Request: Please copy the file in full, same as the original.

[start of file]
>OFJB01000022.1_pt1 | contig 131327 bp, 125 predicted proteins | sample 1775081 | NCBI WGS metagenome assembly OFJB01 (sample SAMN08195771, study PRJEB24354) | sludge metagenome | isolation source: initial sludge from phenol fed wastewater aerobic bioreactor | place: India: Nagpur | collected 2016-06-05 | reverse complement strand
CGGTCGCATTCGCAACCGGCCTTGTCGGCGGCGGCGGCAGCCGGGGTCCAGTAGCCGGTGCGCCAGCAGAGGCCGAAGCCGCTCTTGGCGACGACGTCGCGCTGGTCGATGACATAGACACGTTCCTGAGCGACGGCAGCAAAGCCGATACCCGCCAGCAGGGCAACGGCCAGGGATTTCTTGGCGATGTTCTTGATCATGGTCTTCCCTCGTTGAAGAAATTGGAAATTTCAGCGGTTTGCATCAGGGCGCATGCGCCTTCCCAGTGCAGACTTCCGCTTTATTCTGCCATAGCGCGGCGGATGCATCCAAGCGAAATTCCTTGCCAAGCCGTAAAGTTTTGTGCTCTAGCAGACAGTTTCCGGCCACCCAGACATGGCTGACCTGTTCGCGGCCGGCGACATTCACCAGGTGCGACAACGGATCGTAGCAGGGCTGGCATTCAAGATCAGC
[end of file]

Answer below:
>OFJB01000022.1_pt1 | contig 131327 bp, 125 predicted proteins | sample 1775081 | NCBI WGS metagenome assembly OFJB01 (sample SAMN08195771, study PRJEB24354) | sludge metagenome | isolation source: initial sludge from phenol fed wastewater aerobic bioreactor | place: India: Nagpur | collected 2016-06-05 | reverse complement strand
CGGTCGCATTCGCAACCGGCCTTGTCGGCGGCGGCGGCAGCCGGGGTCCAGTAGCCGGTGCGCCAGCAGAGGCCGAAGCCGCTCTTGGCGACGACGTCGCGCTGGTCGATGACATAGACACGTTCCTGAGCGACGGCAGCAAAGCCGATACCCGCCAGCAGGGCAACGGCCAGGGATTTCTTGGCGATGTTCTTGATCATGGTCTTCCCTCGTTGAAGAAATTGGAAATTTCAGCGGTTTGCATCAGGGCGCATGCGCCTTCCCAGTGCAGACTTCCGCTTTATTCTGCCATAGCGCGGCGGATGCATCCAAGCGAAATTCCTTGCCAAGCCGTAAAGTTTTGTGCTCTAGCAGACAGTTTCCGGCCACCCAGACATGGCTGACCTGTTCGCGGCCGGCGACATTCACCAGGTGCGACAACGGATCGTAGCAGGGCTGGCATTCAAGATCAGC